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Mark Churchland (Columbia)

The event will start on: Thu, Apr 10, 2014 | 4:30 pm
Location: No Location Available (TBD) | TBD

Neuroscience Seminar Series


Mark Churchland

Mark Churchland
Columbia University
Your brain, and the neurons within it, respond to external stimuli such as a friend's face or voice. At the other extreme, the final output of your brain is a set of commands sent to your muscles. Yet most of the brain's activity is neither a reflexive response nor a direct motor command. The brain sustains and generates its own activity, and this is at the heart of the remarkable feats it can accomplish.

A central goal of our laboratory is to understand the neural dynamics that allow the brain to generate its own activity. We approach this problem in the context of voluntary movement. Voluntary movement requires a series of internally generated events that must unfold over time before the overt movement is produced. This gives us a unique opportunity to study activity that is internally generated but still relates to measureable events (e.g., the speed or accuracy of a movement).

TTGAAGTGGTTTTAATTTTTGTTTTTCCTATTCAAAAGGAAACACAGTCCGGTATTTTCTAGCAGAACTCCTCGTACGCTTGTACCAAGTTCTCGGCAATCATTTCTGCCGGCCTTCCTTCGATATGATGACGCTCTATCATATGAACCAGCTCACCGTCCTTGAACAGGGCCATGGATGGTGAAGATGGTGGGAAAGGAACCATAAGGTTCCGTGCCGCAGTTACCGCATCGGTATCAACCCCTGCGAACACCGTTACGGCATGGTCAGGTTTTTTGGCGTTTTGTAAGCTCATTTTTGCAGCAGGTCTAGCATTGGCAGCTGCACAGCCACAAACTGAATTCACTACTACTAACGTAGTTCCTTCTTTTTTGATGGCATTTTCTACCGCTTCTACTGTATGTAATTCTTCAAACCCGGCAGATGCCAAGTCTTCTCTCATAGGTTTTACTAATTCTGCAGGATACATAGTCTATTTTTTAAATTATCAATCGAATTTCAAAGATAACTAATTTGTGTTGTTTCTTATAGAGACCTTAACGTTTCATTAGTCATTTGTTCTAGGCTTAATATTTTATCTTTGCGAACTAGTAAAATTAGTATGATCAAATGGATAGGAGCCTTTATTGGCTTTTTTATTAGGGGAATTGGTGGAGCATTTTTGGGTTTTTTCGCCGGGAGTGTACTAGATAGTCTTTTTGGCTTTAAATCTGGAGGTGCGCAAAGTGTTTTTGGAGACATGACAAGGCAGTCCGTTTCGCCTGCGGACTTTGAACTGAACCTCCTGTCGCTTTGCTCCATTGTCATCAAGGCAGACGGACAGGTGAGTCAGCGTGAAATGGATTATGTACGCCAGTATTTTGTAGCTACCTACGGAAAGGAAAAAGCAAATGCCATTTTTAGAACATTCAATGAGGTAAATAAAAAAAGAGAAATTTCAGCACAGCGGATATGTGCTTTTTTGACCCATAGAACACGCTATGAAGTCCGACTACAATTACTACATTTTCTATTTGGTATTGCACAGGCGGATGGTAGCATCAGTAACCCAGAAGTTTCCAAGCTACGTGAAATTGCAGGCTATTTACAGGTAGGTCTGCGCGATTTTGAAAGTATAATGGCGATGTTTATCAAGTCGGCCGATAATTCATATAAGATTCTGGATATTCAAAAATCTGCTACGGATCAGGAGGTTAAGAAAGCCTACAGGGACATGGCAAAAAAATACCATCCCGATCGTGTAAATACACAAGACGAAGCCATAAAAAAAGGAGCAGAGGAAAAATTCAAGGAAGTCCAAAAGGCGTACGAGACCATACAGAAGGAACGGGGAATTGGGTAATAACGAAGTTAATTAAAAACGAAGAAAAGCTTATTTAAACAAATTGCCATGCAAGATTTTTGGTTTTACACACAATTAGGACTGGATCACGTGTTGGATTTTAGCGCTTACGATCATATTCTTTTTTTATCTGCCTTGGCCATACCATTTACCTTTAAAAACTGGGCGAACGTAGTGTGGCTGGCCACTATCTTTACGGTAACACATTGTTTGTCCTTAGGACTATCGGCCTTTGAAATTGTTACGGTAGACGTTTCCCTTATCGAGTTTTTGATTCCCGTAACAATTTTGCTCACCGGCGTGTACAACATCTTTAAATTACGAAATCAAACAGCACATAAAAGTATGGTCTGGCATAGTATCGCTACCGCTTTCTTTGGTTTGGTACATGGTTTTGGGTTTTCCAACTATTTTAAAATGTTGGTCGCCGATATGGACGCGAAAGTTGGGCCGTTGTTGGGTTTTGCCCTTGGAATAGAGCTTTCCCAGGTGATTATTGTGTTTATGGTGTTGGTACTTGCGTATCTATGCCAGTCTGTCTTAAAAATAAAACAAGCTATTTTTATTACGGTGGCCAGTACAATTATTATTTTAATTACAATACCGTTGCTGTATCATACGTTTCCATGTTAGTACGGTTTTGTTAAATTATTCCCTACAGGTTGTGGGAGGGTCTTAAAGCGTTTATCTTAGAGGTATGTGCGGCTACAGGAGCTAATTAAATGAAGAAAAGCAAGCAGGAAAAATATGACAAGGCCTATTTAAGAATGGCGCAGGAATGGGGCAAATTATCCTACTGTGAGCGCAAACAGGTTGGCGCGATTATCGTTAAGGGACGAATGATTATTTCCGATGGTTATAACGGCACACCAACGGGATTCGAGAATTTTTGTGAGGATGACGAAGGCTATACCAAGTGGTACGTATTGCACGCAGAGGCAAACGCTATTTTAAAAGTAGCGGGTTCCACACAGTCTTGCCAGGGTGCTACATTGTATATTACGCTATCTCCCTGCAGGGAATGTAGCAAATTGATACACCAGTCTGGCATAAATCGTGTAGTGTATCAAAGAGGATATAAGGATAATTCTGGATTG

We take a dynamical systems approach to understanding the neural events that drive movement. We are particularly interested in uncovering the 'rules of neural motion.' In this view, the right way to understand internally generated activity is to decipher how and why the neural 'state' at one moment in time leads to the neural state at the next moment in time.

Our belief is that an understanding of neural dynamics will shed a great deal of light on how the brain generates and controls movement normally, and on how this process can go awry in disease.

Seminar Topic


research lab


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Hosted by: Princeton Neuroscience Institute

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